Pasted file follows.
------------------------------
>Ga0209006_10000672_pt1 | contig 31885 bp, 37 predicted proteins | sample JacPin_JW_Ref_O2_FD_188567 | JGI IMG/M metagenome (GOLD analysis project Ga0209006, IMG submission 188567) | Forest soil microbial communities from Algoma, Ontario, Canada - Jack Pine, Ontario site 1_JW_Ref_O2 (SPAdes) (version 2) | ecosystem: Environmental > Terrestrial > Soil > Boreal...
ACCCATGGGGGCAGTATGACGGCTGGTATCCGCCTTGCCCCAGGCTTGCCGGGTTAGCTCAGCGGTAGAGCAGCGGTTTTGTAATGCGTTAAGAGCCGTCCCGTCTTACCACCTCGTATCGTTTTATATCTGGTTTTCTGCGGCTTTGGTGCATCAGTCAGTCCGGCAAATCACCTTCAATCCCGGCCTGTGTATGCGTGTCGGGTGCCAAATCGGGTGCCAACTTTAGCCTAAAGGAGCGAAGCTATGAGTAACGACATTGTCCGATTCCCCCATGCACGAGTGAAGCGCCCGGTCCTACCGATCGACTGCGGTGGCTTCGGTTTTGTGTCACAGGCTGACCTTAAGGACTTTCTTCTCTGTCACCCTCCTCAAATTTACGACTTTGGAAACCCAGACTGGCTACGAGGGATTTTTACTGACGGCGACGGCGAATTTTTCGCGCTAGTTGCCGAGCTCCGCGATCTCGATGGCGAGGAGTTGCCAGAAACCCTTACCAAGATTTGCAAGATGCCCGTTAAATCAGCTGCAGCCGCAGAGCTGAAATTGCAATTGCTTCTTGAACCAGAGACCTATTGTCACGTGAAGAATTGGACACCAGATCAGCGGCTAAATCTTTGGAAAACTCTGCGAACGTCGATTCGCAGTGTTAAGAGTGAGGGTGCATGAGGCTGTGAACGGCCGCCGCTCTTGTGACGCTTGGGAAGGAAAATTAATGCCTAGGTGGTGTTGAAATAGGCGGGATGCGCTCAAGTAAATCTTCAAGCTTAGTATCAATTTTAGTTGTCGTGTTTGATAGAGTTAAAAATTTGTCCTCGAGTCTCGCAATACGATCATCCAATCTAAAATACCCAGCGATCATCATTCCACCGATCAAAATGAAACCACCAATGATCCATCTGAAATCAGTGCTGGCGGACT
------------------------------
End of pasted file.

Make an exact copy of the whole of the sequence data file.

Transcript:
>Ga0209006_10000672_pt1 | contig 31885 bp, 37 predicted proteins | sample JacPin_JW_Ref_O2_FD_188567 | JGI IMG/M metagenome (GOLD analysis project Ga0209006, IMG submission 188567) | Forest soil microbial communities from Algoma, Ontario, Canada - Jack Pine, Ontario site 1_JW_Ref_O2 (SPAdes) (version 2) | ecosystem: Environmental > Terrestrial > Soil > Boreal...
ACCCATGGGGGCAGTATGACGGCTGGTATCCGCCTTGCCCCAGGCTTGCCGGGTTAGCTCAGCGGTAGAGCAGCGGTTTTGTAATGCGTTAAGAGCCGTCCCGTCTTACCACCTCGTATCGTTTTATATCTGGTTTTCTGCGGCTTTGGTGCATCAGTCAGTCCGGCAAATCACCTTCAATCCCGGCCTGTGTATGCGTGTCGGGTGCCAAATCGGGTGCCAACTTTAGCCTAAAGGAGCGAAGCTATGAGTAACGACATTGTCCGATTCCCCCATGCACGAGTGAAGCGCCCGGTCCTACCGATCGACTGCGGTGGCTTCGGTTTTGTGTCACAGGCTGACCTTAAGGACTTTCTTCTCTGTCACCCTCCTCAAATTTACGACTTTGGAAACCCAGACTGGCTACGAGGGATTTTTACTGACGGCGACGGCGAATTTTTCGCGCTAGTTGCCGAGCTCCGCGATCTCGATGGCGAGGAGTTGCCAGAAACCCTTACCAAGATTTGCAAGATGCCCGTTAAATCAGCTGCAGCCGCAGAGCTGAAATTGCAATTGCTTCTTGAACCAGAGACCTATTGTCACGTGAAGAATTGGACACCAGATCAGCGGCTAAATCTTTGGAAAACTCTGCGAACGTCGATTCGCAGTGTTAAGAGTGAGGGTGCATGAGGCTGTGAACGGCCGCCGCTCTTGTGACGCTTGGGAAGGAAAATTAATGCCTAGGTGGTGTTGAAATAGGCGGGATGCGCTCAAGTAAATCTTCAAGCTTAGTATCAATTTTAGTTGTCGTGTTTGATAGAGTTAAAAATTTGTCCTCGAGTCTCGCAATACGATCATCCAATCTAAAATACCCAGCGATCATCATTCCACCGATCAAAATGAAACCACCAATGATCCATCTGAAATCAGTGCTGGCGGACT